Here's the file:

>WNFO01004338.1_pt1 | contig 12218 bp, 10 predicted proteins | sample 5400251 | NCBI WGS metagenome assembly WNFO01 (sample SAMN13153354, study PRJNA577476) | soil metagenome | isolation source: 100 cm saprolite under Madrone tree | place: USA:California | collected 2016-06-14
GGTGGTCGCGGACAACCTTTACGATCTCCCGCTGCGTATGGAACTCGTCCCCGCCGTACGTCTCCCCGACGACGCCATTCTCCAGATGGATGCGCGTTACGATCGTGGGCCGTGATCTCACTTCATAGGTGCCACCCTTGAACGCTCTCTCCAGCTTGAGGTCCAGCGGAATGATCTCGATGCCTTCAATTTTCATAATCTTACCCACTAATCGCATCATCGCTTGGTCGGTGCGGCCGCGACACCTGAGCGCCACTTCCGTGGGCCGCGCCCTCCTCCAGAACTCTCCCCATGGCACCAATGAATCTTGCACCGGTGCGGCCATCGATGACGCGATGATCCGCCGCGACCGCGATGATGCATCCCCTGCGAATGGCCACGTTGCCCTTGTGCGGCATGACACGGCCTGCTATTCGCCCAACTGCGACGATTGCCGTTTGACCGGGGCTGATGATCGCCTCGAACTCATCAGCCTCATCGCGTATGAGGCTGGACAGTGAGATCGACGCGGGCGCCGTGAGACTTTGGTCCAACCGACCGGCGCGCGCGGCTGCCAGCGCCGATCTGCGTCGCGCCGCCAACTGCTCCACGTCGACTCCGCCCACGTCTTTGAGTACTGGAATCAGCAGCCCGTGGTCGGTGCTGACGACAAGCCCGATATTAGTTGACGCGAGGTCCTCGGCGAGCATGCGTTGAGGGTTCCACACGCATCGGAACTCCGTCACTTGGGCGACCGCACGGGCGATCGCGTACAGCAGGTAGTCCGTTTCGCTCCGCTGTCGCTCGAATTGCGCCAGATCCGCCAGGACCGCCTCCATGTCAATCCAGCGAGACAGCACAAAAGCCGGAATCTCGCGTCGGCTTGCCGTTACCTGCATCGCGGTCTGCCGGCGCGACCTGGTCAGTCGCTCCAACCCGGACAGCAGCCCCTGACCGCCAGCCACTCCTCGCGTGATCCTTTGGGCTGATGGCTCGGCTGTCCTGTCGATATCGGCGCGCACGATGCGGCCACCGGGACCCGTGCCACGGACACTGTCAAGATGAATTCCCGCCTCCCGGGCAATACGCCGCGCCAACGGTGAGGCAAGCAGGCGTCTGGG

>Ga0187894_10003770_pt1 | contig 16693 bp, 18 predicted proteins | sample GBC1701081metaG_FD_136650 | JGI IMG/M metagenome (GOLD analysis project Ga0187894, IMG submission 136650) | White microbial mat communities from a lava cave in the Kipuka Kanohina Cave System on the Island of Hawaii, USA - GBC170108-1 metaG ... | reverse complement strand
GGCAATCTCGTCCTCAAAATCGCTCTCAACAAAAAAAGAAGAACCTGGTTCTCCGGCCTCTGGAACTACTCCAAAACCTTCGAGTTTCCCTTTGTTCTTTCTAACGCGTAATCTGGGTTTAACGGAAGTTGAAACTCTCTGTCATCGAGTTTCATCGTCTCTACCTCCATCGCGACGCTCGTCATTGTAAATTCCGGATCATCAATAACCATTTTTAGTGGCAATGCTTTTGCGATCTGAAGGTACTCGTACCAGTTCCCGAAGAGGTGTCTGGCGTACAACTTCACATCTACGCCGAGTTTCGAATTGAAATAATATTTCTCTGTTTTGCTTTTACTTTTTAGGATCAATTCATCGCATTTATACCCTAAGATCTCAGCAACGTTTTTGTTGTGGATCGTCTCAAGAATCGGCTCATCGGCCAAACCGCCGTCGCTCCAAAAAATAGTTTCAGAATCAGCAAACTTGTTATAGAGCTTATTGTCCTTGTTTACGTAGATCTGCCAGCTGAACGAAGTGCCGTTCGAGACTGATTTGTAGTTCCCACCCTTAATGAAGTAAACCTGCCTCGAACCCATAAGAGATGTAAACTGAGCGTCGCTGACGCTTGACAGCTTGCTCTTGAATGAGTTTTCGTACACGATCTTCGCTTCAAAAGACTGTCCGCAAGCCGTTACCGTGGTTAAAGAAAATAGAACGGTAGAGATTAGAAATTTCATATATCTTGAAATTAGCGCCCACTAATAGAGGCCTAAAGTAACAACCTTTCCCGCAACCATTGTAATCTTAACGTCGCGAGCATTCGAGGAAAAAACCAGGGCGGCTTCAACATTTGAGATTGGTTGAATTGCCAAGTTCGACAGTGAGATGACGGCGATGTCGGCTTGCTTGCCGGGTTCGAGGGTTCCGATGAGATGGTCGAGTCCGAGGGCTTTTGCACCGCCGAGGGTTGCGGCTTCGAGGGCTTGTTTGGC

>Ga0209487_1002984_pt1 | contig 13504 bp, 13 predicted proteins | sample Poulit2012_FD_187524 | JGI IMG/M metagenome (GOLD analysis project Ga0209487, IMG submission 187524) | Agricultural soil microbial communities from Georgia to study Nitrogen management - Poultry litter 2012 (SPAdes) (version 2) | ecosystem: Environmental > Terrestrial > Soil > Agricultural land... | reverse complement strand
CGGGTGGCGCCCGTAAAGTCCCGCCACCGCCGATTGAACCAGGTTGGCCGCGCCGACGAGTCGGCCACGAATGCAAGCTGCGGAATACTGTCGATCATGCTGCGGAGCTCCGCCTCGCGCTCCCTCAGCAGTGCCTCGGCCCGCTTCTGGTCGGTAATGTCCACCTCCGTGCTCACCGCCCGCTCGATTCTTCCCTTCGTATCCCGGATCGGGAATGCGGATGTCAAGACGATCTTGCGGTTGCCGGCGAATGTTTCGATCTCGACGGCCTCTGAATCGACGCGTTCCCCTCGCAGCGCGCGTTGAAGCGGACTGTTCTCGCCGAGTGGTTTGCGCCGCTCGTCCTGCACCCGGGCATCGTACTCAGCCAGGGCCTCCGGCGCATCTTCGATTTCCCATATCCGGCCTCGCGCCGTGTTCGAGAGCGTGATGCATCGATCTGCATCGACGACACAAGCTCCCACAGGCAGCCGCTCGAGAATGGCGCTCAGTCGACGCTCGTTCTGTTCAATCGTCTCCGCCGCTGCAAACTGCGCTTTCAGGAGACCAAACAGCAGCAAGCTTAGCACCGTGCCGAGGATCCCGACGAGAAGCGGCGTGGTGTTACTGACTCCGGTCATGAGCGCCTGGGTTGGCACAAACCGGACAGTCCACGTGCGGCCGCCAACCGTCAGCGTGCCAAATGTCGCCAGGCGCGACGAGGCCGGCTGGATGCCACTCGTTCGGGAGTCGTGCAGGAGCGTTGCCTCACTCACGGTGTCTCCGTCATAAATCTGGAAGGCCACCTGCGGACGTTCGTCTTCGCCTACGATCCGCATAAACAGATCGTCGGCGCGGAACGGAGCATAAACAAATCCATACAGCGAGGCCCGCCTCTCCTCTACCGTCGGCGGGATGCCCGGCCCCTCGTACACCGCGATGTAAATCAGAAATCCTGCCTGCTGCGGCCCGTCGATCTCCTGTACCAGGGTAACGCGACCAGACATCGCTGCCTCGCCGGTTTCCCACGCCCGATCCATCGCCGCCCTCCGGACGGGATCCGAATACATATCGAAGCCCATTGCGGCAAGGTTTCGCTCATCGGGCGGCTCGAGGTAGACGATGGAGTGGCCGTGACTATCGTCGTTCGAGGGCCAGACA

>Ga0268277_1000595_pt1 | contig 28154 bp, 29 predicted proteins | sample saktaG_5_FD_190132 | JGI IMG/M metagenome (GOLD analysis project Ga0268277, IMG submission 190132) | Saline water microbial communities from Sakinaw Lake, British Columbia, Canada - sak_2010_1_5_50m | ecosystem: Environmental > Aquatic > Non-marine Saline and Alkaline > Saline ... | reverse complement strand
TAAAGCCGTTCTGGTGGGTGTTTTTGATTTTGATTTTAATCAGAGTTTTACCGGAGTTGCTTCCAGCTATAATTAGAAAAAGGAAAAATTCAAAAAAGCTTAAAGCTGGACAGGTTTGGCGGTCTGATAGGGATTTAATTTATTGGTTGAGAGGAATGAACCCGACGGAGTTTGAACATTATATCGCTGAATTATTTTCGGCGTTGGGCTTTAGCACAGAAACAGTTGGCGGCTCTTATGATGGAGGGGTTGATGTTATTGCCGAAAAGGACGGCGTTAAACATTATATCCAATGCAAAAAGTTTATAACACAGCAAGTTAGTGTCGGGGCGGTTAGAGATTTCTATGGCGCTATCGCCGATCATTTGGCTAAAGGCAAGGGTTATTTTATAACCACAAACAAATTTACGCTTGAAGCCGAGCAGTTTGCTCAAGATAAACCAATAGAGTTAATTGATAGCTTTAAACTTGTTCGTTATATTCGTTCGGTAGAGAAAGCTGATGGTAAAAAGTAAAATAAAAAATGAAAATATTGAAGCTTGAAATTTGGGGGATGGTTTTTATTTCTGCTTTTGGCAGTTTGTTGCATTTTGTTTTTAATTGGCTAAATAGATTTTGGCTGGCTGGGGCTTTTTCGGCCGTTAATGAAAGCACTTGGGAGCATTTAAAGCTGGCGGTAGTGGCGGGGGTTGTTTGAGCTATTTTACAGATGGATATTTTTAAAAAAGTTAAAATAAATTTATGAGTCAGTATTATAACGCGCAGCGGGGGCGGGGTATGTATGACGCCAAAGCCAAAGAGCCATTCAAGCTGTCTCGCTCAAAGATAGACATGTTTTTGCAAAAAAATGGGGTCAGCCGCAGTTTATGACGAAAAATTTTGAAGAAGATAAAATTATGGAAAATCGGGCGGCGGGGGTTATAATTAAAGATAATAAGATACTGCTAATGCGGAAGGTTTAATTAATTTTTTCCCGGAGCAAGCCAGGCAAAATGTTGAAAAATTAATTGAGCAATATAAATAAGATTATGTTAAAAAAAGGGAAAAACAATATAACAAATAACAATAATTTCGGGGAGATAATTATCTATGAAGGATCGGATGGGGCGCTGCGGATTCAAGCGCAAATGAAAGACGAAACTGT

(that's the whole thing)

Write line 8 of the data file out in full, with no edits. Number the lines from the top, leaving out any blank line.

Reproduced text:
TAAAGCCGTTCTGGTGGGTGTTTTTGATTTTGATTTTAATCAGAGTTTTACCGGAGTTGCTTCCAGCTATAATTAGAAAAAGGAAAAATTCAAAAAAGCTTAAAGCTGGACAGGTTTGGCGGTCTGATAGGGATTTAATTTATTGGTTGAGAGGAATGAACCCGACGGAGTTTGAACATTATATCGCTGAATTATTTTCGGCGTTGGGCTTTAGCACAGAAACAGTTGGCGGCTCTTATGATGGAGGGGTTGATGTTATTGCCGAAAAGGACGGCGTTAAACATTATATCCAATGCAAAAAGTTTATAACACAGCAAGTTAGTGTCGGGGCGGTTAGAGATTTCTATGGCGCTATCGCCGATCATTTGGCTAAAGGCAAGGGTTATTTTATAACCACAAACAAATTTACGCTTGAAGCCGAGCAGTTTGCTCAAGATAAACCAATAGAGTTAATTGATAGCTTTAAACTTGTTCGTTATATTCGTTCGGTAGAGAAAGCTGATGGTAAAAAGTAAAATAAAAAATGAAAATATTGAAGCTTGAAATTTGGGGGATGGTTTTTATTTCTGCTTTTGGCAGTTTGTTGCATTTTGTTTTTAATTGGCTAAATAGATTTTGGCTGGCTGGGGCTTTTTCGGCCGTTAATGAAAGCACTTGGGAGCATTTAAAGCTGGCGGTAGTGGCGGGGGTTGTTTGAGCTATTTTACAGATGGATATTTTTAAAAAAGTTAAAATAAATTTATGAGTCAGTATTATAACGCGCAGCGGGGGCGGGGTATGTATGACGCCAAAGCCAAAGAGCCATTCAAGCTGTCTCGCTCAAAGATAGACATGTTTTTGCAAAAAAATGGGGTCAGCCGCAGTTTATGACGAAAAATTTTGAAGAAGATAAAATTATGGAAAATCGGGCGGCGGGGGTTATAATTAAAGATAATAAGATACTGCTAATGCGGAAGGTTTAATTAATTTTTTCCCGGAGCAAGCCAGGCAAAATGTTGAAAAATTAATTGAGCAATATAAATAAGATTATGTTAAAAAAAGGGAAAAACAATATAACAAATAACAATAATTTCGGGGAGATAATTATCTATGAAGGATCGGATGGGGCGCTGCGGATTCAAGCGCAAATGAAAGACGAAACTGT